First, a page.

I am quite certain that the transition experience of Family B will be far superior to that of Family A. And that Veteran B will have longer term employment success. And that the health and wellbeing of Veteran B will be far superior than that of Veteran A. Which begs the question why, when there is an emphasis on veteran employment, health and wellbeing are we not addressing it more holistically? We’ve made great strides in recent years in treating the transition from the ADF as a process rather than an event. However, all we’ve really done is stretch it out a couple of years rather than viewing it as a process that begins at the time the member joins. As a result we are missing the opportunities that the years in between recruitment and discharge offer for preparing members and families for life after the ADF. This includes providing an environment where ADF partner careers (and dual income ADF families) can thrive, and where ADF members gain valuable career development life skills as a matter of course rather than a crash course when leaving the ADF is imminent.

The 2017 Forces in Mind Trust transition mapping study reports that “the leavers who had ended up with the most choice about their post-Service life had working spouses who were willing to give them time to identify what they wanted to do post-transition“. It also reports that “The vast majority of leavers are of working age. Some are in the fortunate position of not needing to work (because they have a tax-free lump sum and a pension, and working spouses/partners), but most have no choice but to enter the job market, and for a significant number of these leavers the initial employment prospects are uncertain. The route to the right kind of work is often uneven“.

Researcher in the US this year found that longer period of unemployment insurance increased the quality of employer-employee matches, decreased mismatches between the educational attainments of workers, and the educational requirements of the job, and resulted in higher earnings.

So in news that won’t shock anyone interested in career development – people who have more time to consider their options as a result of decreased financial pressure to meet their basic needs find better jobs and have more satisfying and rewarding employment.

You can read detailed accounts of my recommendations in my Churchill Fellowship Report on partner employment, my submission to the Parliamentary Inquiry into Transition, and on my website. But briefly:

  • Bring partner employment support out from underneath mobility in Defence Family Support Policy. It’s far more than a mobility issue.
  • Address the systemic employment barriers ADF partners face such as heavy unpaid domestic and caring work, geographical instability and employer bias. Individual support is great, but we have to fix the system, not just the individual.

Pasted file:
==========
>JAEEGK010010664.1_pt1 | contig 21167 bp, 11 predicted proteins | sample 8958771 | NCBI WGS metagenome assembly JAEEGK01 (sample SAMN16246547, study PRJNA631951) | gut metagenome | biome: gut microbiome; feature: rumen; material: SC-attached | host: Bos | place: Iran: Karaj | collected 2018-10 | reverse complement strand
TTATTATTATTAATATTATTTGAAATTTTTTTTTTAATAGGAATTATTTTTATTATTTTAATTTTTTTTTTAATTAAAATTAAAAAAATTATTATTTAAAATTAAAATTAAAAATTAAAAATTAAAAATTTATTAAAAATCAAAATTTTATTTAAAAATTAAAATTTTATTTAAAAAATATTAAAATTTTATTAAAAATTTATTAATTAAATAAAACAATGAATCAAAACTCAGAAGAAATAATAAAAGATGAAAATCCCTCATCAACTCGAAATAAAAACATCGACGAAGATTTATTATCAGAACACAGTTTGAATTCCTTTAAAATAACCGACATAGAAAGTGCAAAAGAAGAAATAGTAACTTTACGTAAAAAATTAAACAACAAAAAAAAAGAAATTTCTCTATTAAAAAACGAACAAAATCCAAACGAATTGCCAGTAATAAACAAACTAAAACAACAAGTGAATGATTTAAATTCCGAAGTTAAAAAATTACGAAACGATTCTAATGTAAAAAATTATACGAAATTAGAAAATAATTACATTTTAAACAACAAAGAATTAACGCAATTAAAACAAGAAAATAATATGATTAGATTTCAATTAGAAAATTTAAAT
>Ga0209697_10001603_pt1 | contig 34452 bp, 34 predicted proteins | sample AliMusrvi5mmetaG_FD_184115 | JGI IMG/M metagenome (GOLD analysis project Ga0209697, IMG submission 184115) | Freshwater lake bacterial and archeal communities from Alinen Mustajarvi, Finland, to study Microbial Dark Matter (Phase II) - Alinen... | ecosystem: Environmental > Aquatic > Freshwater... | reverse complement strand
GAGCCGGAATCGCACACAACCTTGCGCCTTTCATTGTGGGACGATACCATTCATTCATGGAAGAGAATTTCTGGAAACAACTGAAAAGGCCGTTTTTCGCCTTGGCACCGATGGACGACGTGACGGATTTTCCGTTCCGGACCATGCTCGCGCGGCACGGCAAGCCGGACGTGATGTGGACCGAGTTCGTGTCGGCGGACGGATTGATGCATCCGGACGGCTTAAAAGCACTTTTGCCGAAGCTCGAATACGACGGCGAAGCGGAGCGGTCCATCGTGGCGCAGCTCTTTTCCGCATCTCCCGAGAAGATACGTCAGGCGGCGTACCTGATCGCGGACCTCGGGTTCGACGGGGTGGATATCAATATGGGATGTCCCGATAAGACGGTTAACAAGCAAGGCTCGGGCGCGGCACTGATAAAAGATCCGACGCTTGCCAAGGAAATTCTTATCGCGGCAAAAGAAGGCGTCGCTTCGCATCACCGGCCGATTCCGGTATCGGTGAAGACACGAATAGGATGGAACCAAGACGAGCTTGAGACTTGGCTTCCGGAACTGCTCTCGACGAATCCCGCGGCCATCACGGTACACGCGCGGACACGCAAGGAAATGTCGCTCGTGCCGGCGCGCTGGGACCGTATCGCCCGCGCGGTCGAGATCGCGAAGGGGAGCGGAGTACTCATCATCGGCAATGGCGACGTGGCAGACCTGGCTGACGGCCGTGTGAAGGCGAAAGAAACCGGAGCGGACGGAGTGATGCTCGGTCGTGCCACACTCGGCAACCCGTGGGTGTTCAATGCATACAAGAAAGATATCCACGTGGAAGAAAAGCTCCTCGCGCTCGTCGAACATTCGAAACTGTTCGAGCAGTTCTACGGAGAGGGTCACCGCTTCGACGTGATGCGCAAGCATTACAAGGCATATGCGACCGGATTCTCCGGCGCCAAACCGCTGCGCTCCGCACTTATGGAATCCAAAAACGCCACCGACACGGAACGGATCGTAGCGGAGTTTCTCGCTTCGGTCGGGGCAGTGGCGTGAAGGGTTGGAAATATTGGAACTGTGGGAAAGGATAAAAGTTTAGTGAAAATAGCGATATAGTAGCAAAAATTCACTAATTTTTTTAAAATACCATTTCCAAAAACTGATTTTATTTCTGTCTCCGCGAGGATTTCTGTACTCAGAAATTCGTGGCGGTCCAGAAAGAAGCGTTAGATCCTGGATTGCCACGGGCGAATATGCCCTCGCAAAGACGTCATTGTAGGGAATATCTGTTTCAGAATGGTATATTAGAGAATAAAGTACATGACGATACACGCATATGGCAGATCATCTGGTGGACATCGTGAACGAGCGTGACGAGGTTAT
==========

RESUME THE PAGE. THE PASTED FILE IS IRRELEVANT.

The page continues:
• Provide ADF members with career development support as part of their career progression. Don’t lump it under “transition” support – it’s much more than that. Career development skills are important professional and life skills that everyone needs to learn and develop over their lifetime from a young age. Providing them under the transition umbrella diminishes them and sends the wrong message to members.
  • Improve the work life balance of ADF members with greater flexibility. This not only supports partner employment (by reducing partner unpaid work loads) it will have benefits for ADF members as well in terms of health and wellbeing, social connections, and building social capital. I ask all my clients what community engagement activities they take part in and I’ve lost count of the amount of Other Ranks Army members who’ve told me they don’t have time. Work is an important part of life but it shouldn’t be everything. And if it is, you can imagine the challenges that arise when that work ends.


  1. Unpaid work including caregiving work is work. It is absolutely a viable and valuable career option. But it remains undervalued in society and as a result we cannot ignore the impact that engaging in domestic and caring work has on individual and family wealth and financial security.
  2. Partner employment is an issue of concern in and of itself for the same reasons it is important to support the employment of veterans – a moral obligation to offset the negative impact of military life, and the importance of good work to health and wellbeing. But as I’ve outlined here it is also a facilitator of veteran employment. That doesn’t meet we should promote the narrative of partners as props and supports but it does argue for taking a holistic, systems approach to member/veteran and family wellbeing.

Further Reading:

Duffy R, Blustein D, Diemer M et al (2016). The Psychology of Working Theory. Journal of Counseling Psychology 63(2) pp 127-148

Military Families and Transition. Centre for Social Justice

The long-run implications of extending unemployment benefits in the United States for workers, firms, and the economy